Restaurant Grease Thefts Soar

restaurant grease thefts soar

When fans of bio-diesel first claimed they were running their [former] oil burners on "free" fuel– restaurants' abandoned cooking oil and grease– we predicted the fat bubble would burst. And so it has. The New York Times reports that "yellow grease" has risen from 7.6 cents per pound (2000) to 33 cents a pound, or almost $2.50 a gallon. And so we delve into the murky– or is that cloudy?– world of grease theft. The Old Gray Lady weaves a strange tale of late night Burger King raids, private dicks working for grease collection and rendering companies, shady environmentalists, and (as always) befuddled cops. Oh, and a lawyer who specializes in defending the "grease rustlers." "Once you put something in the trash, it’s abandoned property,” said Jon A. Jaworski, a lawyer in Houston who represents accused grease thieves. “A lot of times, it’s not theft.” And a lot of times it is. The unsolved 2,500-gallon Burger King heist chronicled at the outset was worth more than $6,000 on the black (yellow) market. There's only two elements missing from this tale of low life and high fat: the drivers who buy the stuff that "fell off the back of a dumpster" and government intervention. How long before the liquid gold is regulated and taxed? Take our word for it: not long at all.

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  • 50merc 50merc on May 30, 2008

    Score one for America, the fast food nation. But I think grease thieves would starve in Britain. Based on my brief experience, their fish and chips is cooked in oil that hasn't been refreshed since Queen Victoria died. The only thing that surprised me about the NYT article is reading restaurateurs used to give the stuff away that and San Francisco collected grease as a public service. A long time ago I first noticed "property of xyz" labels protecting waste grease. Maybe we're more "waste not, want not" conscious in flyover country.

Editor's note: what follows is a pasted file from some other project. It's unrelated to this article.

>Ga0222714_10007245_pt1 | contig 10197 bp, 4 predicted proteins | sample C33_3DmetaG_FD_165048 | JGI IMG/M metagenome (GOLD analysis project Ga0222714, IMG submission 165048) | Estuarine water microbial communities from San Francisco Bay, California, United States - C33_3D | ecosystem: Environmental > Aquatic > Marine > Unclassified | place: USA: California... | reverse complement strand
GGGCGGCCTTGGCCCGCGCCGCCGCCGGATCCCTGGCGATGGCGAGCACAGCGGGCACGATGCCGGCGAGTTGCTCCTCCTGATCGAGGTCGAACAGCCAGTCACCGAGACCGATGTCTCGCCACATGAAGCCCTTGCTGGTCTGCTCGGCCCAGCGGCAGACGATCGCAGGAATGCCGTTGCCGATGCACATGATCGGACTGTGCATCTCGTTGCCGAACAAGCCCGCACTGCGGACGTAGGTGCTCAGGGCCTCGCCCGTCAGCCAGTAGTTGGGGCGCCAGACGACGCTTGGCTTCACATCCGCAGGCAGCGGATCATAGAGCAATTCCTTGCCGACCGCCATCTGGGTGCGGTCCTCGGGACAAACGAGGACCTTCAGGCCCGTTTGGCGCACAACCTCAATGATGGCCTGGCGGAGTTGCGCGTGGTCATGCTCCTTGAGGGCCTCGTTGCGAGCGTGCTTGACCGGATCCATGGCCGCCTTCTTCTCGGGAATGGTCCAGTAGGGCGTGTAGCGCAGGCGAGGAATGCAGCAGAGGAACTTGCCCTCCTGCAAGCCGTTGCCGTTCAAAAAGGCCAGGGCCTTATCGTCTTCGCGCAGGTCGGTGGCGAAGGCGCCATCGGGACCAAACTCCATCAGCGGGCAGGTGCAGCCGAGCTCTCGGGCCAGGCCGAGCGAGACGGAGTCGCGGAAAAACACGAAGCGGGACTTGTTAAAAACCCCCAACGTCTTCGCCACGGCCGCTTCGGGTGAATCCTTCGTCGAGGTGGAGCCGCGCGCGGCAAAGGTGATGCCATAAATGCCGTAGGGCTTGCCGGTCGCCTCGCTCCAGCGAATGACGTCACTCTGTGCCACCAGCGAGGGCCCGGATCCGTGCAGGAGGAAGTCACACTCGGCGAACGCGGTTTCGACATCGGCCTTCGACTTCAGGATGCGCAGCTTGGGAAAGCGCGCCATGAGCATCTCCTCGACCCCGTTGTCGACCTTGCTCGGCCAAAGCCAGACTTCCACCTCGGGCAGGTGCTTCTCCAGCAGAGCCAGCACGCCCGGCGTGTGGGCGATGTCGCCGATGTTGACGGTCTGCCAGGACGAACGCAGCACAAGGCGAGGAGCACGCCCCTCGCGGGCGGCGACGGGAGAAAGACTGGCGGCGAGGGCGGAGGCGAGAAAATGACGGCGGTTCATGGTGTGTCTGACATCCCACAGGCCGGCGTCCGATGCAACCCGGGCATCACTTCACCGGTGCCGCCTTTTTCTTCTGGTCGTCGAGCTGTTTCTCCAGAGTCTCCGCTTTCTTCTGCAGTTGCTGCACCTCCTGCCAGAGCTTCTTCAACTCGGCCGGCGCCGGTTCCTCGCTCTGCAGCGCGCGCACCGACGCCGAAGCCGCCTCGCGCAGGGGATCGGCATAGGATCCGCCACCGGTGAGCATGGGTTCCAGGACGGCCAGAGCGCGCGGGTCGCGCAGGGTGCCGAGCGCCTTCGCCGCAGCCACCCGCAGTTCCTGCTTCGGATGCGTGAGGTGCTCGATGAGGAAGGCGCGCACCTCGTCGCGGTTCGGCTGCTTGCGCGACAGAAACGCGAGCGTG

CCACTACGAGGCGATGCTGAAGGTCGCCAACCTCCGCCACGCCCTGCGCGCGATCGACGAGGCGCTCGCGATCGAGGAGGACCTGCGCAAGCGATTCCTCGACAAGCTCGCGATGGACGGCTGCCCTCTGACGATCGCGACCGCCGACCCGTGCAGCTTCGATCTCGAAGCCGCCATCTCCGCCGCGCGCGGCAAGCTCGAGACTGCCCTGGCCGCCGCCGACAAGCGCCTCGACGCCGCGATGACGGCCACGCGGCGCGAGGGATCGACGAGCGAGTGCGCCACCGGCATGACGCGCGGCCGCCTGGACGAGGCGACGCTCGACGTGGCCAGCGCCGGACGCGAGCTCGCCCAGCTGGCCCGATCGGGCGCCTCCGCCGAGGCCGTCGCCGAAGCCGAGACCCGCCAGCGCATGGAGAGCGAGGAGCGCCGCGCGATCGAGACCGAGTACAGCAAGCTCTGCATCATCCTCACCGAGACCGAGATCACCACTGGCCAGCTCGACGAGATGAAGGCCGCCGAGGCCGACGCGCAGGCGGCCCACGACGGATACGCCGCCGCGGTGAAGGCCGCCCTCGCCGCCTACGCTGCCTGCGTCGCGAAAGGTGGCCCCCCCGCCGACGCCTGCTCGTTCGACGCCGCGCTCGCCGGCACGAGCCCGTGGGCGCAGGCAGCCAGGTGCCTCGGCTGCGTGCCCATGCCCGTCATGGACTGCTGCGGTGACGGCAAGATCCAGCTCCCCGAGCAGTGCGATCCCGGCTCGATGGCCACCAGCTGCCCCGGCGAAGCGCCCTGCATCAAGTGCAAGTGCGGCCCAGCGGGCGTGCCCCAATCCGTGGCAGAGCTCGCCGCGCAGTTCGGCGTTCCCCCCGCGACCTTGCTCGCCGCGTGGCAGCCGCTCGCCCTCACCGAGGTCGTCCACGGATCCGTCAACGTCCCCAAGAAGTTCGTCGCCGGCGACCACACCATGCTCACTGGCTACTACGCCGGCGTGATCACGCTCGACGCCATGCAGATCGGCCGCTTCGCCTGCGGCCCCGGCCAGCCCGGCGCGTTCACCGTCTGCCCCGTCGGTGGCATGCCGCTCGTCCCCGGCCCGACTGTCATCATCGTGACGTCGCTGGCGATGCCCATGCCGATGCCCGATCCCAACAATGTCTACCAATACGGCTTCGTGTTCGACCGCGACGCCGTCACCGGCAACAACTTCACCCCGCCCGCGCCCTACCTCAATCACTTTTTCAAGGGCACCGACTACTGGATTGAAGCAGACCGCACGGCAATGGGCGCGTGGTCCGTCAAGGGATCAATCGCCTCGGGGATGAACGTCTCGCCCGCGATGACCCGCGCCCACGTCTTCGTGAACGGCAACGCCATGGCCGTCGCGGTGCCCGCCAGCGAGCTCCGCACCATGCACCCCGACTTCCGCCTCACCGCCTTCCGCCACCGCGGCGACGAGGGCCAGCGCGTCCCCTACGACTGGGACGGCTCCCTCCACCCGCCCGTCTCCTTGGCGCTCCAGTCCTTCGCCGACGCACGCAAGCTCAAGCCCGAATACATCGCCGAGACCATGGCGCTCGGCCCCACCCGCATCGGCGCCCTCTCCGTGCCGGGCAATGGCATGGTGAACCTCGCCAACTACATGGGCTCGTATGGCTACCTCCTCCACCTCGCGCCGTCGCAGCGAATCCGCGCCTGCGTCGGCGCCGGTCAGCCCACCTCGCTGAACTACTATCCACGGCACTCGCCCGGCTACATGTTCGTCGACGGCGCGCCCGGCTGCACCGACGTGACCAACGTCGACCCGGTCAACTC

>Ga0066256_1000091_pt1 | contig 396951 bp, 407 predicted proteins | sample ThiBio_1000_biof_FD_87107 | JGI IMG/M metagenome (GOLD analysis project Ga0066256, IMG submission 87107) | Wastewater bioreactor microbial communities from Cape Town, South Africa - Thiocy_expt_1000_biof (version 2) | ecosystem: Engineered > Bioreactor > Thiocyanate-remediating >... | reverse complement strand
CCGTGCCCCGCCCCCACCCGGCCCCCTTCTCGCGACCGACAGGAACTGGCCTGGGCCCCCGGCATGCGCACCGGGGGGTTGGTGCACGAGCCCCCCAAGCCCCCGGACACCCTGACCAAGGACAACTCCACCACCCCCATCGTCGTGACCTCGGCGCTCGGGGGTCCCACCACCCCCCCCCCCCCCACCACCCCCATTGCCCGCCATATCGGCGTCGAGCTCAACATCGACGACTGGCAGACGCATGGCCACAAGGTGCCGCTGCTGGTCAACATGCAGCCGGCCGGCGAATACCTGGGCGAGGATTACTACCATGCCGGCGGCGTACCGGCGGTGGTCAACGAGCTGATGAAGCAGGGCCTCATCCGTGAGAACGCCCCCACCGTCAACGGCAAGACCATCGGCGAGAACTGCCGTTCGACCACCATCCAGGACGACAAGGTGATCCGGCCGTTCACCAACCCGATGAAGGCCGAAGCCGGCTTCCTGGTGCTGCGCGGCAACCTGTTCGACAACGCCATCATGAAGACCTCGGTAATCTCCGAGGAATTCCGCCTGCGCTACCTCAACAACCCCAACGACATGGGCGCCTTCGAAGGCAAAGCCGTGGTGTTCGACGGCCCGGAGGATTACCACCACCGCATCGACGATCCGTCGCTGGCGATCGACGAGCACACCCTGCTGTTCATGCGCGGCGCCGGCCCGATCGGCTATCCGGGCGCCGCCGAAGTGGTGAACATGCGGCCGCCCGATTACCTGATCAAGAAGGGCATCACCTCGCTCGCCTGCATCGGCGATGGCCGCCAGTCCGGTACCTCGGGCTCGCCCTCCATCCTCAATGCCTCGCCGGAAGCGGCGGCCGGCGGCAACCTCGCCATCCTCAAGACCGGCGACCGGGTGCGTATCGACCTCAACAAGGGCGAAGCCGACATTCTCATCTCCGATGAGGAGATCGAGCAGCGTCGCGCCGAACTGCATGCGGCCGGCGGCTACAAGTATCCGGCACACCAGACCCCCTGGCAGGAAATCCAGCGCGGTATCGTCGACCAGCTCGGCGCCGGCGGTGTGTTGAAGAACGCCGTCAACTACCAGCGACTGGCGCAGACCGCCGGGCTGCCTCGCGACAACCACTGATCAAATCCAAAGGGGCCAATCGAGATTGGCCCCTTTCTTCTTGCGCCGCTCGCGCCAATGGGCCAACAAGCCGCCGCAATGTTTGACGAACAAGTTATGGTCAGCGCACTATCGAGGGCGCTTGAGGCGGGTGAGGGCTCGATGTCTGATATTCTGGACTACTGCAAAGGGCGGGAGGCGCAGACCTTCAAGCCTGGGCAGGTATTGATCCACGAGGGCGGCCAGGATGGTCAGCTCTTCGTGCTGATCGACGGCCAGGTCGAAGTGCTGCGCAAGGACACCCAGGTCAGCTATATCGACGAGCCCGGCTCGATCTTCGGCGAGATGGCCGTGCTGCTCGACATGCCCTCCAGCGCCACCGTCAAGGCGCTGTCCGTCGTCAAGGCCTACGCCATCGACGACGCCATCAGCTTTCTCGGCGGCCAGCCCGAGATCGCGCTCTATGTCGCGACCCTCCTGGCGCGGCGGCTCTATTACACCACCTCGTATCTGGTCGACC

• Quasimondo Quasimondo on May 30, 2008

    So, the lesson learned is, "Save the world, eat more fries."

  • Samir Samir on May 30, 2008

    I have a year's worth of oil changes in used motor oil in bottles outside my house. I keep meaning to take them to a recycler, but never get around to it. Maybe if I put them in a more visible location, someone will take them off my hands!

  • Yankinwaoz Yankinwaoz on May 30, 2008

    Remember how the character Tyler Durden in "Fight Club" made a living? Now instead of soap, he could sell his product as biofuel. For those who haven't read the book/seen the film, he steals bags of liposuction bio-waste from plastic surgery clinics and then renders it into designer soap that he sells to high-end stores.

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